Tuesday, February 21, 2012

Supreme Court Justices Have Different Backgrounds

Although many people think that justices on the Supreme Court of Ohio have already served as judges, it may surprise you to know that not everyone comes to our court after serving as a judge. Right now, the only requirement for any judgeship – including the Supreme Court – is six years of experience as an attorney.

I’ve been fortunate enough to be the only person ever elected to every level of the court system: the municipal court, common pleas court, appeals court and now the Supreme Court. Nearly all the other justices have also had judicial experience before arriving at our Court. Chief Justice Maureen O’Connor, and Justices Evelyn Lundberg Stratton, Terrence O’Donnell and Yvette McGee Brown were trial judges. Justices O’Donnell and Robert Cupp were appellate judges.

The non-judicial government experience among us also varies. Chief Justice O’Connor served in the executive branch as lieutenant governor and director of the Ohio Department of Public Safety. As a county commissioner Justice Cupp was also part of the executive branch. Justice Paul Pfeifer and Justice Cupp were members of the General Assembly, the legislative branch. This means that Justice Cupp has served in all three branches of government.

As you can see, our backgrounds differ. By combining our varied experiences, we can bring a better perspective to the cases that come before the Court.

Tuesday, February 14, 2012

The One-Day Justice

I thought it might be interesting to tell you about some of the people who have served on the Supreme Court of Ohio. Let’s start with the man who served the shortest term on the Supreme Court – Hocking H. Hunter. He took the oath of office on Feb. 9, 1864 and resigned the same day!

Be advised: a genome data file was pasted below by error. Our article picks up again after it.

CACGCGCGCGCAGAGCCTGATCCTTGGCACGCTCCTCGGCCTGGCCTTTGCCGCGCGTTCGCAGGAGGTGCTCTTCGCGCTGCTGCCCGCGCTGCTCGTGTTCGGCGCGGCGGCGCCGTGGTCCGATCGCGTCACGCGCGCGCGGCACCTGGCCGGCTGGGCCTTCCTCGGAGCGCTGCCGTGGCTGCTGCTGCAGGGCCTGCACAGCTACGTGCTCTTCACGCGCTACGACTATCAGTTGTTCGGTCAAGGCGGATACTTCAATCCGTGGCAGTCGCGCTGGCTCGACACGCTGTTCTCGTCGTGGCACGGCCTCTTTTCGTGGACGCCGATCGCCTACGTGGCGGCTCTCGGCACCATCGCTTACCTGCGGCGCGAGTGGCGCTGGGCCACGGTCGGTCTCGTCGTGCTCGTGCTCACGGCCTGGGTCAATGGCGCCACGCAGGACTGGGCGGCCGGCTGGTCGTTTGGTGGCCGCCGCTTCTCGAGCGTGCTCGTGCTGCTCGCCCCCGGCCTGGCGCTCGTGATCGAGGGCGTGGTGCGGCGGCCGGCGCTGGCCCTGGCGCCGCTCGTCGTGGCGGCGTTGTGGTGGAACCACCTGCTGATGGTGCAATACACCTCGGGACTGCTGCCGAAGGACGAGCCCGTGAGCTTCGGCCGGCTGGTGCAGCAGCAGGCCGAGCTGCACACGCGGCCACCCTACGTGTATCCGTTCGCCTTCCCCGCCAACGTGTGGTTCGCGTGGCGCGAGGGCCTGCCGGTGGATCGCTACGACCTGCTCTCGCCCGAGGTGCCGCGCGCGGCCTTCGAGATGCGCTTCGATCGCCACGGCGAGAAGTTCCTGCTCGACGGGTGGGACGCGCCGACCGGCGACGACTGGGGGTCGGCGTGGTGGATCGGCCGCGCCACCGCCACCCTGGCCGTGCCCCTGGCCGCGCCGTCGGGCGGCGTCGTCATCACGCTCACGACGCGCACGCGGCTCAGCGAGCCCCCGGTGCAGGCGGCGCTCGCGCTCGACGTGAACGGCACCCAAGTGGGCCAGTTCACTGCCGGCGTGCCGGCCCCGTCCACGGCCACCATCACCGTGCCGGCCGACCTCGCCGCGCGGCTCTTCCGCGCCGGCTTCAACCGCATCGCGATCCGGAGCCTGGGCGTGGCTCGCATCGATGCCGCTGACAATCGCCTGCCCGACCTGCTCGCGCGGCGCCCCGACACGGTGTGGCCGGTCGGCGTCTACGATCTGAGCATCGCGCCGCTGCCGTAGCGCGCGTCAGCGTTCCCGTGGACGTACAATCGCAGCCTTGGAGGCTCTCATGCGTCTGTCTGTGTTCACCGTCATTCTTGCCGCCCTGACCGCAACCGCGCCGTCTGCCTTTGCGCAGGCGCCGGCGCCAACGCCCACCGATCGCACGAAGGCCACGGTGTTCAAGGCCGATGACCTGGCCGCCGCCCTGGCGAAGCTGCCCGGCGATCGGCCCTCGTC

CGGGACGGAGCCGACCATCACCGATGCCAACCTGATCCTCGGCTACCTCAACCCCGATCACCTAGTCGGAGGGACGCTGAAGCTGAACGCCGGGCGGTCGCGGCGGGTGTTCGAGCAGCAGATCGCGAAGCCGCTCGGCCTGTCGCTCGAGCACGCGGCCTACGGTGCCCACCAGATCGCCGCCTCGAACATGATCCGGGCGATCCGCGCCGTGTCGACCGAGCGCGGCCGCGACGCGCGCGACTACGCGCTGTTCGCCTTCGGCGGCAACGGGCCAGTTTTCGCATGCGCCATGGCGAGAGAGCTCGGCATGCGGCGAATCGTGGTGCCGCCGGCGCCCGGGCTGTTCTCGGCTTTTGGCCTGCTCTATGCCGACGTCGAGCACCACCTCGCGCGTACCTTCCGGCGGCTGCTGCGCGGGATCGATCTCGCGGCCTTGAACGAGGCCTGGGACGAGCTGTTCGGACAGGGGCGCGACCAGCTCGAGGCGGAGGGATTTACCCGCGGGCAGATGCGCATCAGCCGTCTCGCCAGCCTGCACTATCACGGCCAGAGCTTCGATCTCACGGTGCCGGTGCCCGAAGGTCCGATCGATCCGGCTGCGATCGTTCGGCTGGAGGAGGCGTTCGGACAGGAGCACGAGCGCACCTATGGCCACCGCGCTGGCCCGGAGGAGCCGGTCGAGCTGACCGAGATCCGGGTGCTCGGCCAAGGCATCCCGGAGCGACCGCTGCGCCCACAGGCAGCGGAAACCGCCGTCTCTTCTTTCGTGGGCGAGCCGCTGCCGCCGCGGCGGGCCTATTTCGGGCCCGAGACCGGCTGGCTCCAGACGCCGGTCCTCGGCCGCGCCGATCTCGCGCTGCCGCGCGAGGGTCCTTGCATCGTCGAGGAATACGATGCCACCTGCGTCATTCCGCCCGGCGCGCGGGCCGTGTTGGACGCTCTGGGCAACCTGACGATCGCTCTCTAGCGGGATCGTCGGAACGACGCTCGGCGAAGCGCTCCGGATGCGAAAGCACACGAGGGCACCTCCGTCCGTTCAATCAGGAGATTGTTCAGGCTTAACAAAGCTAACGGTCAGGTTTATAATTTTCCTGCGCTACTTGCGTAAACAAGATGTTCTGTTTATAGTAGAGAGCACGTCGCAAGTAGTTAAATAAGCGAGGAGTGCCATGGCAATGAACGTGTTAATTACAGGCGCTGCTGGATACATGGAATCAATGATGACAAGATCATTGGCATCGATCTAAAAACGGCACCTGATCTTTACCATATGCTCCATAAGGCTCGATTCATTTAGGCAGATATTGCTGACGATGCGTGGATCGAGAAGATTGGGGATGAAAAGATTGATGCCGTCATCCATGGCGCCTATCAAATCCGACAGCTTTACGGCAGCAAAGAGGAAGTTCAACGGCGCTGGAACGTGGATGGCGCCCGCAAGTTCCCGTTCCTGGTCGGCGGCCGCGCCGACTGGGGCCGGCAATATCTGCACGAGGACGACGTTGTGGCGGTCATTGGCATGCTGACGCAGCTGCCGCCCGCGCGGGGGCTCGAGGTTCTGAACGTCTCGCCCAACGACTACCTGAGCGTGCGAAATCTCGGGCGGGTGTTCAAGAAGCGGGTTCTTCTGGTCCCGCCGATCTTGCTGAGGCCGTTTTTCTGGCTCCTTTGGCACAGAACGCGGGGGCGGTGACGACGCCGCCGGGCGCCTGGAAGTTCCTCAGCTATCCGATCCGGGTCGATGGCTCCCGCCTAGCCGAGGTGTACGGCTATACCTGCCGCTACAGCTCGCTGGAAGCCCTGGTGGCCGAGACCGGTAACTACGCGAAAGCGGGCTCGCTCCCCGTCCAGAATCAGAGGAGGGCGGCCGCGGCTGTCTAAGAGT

Why didn’t he serve longer on the Court? He realized he couldn’t keep his law practice while he discharged his judicial duties. Fortunately, his replacement, William White, had one of the longest tenures, serving for more than 19 years on the Court.

Before his one-day term at the Court, Hunter served for six years as the prosecuting attorney in Fairfield County. He also had two sons who served in the judiciary in other states, one in Washington and one as Chief Justice in Utah.

To read Hunter’s full biography, click on this link:

As of today, there are 153 people, including eight women who have been on our Court. Come back to the blog often to hear about them.

Tuesday, February 7, 2012

State of the Judiciary is judicial branch’s version of State of the State

Today is the State of the State, an annual speech given by the governor about the challenges and opportunities facing Ohio. It’s the Buckeye version of the annual State of the Union speech the President gives.

Did you know that the Chief Justice of the Supreme Court of Ohio delivers a similar address every September? It’s called the State of the Judiciary.

Every judge in every court in Ohio is invited to hear what the Chief Justice thinks are the most important issues confronting the judicial branch. The speech occurs at the same time as the annual meeting of the Ohio Judicial Conference, which is the association of judges throughout the state.

Chief Justice Maureen O’Connor gave her first State of the Judiciary last year. To learn more and view a video, click this link: